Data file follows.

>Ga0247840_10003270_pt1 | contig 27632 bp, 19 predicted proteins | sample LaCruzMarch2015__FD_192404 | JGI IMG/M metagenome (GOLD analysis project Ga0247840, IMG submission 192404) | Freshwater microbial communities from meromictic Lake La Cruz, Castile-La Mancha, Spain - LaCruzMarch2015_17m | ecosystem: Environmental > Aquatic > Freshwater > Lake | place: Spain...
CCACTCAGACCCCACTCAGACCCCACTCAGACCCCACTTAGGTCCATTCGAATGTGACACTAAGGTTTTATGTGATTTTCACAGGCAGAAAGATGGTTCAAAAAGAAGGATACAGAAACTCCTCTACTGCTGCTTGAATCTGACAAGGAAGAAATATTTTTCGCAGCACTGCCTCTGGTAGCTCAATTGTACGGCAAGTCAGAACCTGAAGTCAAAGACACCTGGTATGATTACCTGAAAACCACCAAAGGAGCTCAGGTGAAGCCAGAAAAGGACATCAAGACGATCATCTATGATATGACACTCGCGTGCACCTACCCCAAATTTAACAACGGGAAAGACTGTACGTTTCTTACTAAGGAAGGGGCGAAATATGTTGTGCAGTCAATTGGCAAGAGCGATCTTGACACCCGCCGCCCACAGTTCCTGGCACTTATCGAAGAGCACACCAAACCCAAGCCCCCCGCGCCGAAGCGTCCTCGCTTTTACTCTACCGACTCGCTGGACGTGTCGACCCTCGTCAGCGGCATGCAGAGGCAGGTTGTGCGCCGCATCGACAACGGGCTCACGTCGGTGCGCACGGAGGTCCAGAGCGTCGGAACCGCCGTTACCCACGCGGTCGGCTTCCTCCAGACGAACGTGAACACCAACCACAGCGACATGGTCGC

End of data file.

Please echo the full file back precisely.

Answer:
>Ga0247840_10003270_pt1 | contig 27632 bp, 19 predicted proteins | sample LaCruzMarch2015__FD_192404 | JGI IMG/M metagenome (GOLD analysis project Ga0247840, IMG submission 192404) | Freshwater microbial communities from meromictic Lake La Cruz, Castile-La Mancha, Spain - LaCruzMarch2015_17m | ecosystem: Environmental > Aquatic > Freshwater > Lake | place: Spain...
CCACTCAGACCCCACTCAGACCCCACTCAGACCCCACTTAGGTCCATTCGAATGTGACACTAAGGTTTTATGTGATTTTCACAGGCAGAAAGATGGTTCAAAAAGAAGGATACAGAAACTCCTCTACTGCTGCTTGAATCTGACAAGGAAGAAATATTTTTCGCAGCACTGCCTCTGGTAGCTCAATTGTACGGCAAGTCAGAACCTGAAGTCAAAGACACCTGGTATGATTACCTGAAAACCACCAAAGGAGCTCAGGTGAAGCCAGAAAAGGACATCAAGACGATCATCTATGATATGACACTCGCGTGCACCTACCCCAAATTTAACAACGGGAAAGACTGTACGTTTCTTACTAAGGAAGGGGCGAAATATGTTGTGCAGTCAATTGGCAAGAGCGATCTTGACACCCGCCGCCCACAGTTCCTGGCACTTATCGAAGAGCACACCAAACCCAAGCCCCCCGCGCCGAAGCGTCCTCGCTTTTACTCTACCGACTCGCTGGACGTGTCGACCCTCGTCAGCGGCATGCAGAGGCAGGTTGTGCGCCGCATCGACAACGGGCTCACGTCGGTGCGCACGGAGGTCCAGAGCGTCGGAACCGCCGTTACCCACGCGGTCGGCTTCCTCCAGACGAACGTGAACACCAACCACAGCGACATGGTCGC